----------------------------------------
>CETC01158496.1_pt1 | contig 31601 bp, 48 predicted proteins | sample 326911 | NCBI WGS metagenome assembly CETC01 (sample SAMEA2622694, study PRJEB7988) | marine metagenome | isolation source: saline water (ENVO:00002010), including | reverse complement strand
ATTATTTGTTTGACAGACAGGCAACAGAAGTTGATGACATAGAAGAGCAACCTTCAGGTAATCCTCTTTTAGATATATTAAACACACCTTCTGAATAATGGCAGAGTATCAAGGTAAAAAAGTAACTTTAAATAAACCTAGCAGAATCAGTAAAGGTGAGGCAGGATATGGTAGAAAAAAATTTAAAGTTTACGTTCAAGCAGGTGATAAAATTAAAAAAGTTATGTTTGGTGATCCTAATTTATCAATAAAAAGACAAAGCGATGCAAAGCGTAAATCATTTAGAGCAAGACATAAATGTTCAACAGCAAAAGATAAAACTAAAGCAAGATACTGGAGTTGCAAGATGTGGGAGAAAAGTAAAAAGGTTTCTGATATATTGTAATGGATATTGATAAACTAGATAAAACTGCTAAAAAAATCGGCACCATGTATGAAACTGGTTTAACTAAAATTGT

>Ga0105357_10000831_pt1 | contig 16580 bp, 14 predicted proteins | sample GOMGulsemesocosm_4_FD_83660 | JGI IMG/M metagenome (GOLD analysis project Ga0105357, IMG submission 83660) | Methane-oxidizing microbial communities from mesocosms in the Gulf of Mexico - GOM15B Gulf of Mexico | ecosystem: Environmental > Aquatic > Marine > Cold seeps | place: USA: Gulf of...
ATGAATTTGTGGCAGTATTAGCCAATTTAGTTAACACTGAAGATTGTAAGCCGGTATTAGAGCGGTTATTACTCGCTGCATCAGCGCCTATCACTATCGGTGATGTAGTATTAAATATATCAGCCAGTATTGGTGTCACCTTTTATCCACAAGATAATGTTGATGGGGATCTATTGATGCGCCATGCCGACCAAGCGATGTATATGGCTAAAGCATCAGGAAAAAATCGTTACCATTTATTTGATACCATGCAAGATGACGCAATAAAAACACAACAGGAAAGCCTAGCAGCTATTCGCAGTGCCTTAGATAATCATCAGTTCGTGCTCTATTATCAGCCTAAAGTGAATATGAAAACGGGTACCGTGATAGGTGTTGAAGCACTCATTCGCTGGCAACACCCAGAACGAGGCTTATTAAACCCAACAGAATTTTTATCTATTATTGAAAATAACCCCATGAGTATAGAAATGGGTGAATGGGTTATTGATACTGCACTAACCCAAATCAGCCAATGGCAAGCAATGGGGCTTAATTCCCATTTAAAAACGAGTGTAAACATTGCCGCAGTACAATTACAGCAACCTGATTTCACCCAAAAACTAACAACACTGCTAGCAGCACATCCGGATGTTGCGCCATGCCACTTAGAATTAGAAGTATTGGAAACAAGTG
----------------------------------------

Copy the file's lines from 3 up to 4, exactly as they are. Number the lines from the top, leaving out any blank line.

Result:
>Ga0105357_10000831_pt1 | contig 16580 bp, 14 predicted proteins | sample GOMGulsemesocosm_4_FD_83660 | JGI IMG/M metagenome (GOLD analysis project Ga0105357, IMG submission 83660) | Methane-oxidizing microbial communities from mesocosms in the Gulf of Mexico - GOM15B Gulf of Mexico | ecosystem: Environmental > Aquatic > Marine > Cold seeps | place: USA: Gulf of...
ATGAATTTGTGGCAGTATTAGCCAATTTAGTTAACACTGAAGATTGTAAGCCGGTATTAGAGCGGTTATTACTCGCTGCATCAGCGCCTATCACTATCGGTGATGTAGTATTAAATATATCAGCCAGTATTGGTGTCACCTTTTATCCACAAGATAATGTTGATGGGGATCTATTGATGCGCCATGCCGACCAAGCGATGTATATGGCTAAAGCATCAGGAAAAAATCGTTACCATTTATTTGATACCATGCAAGATGACGCAATAAAAACACAACAGGAAAGCCTAGCAGCTATTCGCAGTGCCTTAGATAATCATCAGTTCGTGCTCTATTATCAGCCTAAAGTGAATATGAAAACGGGTACCGTGATAGGTGTTGAAGCACTCATTCGCTGGCAACACCCAGAACGAGGCTTATTAAACCCAACAGAATTTTTATCTATTATTGAAAATAACCCCATGAGTATAGAAATGGGTGAATGGGTTATTGATACTGCACTAACCCAAATCAGCCAATGGCAAGCAATGGGGCTTAATTCCCATTTAAAAACGAGTGTAAACATTGCCGCAGTACAATTACAGCAACCTGATTTCACCCAAAAACTAACAACACTGCTAGCAGCACATCCGGATGTTGCGCCATGCCACTTAGAATTAGAAGTATTGGAAACAAGTG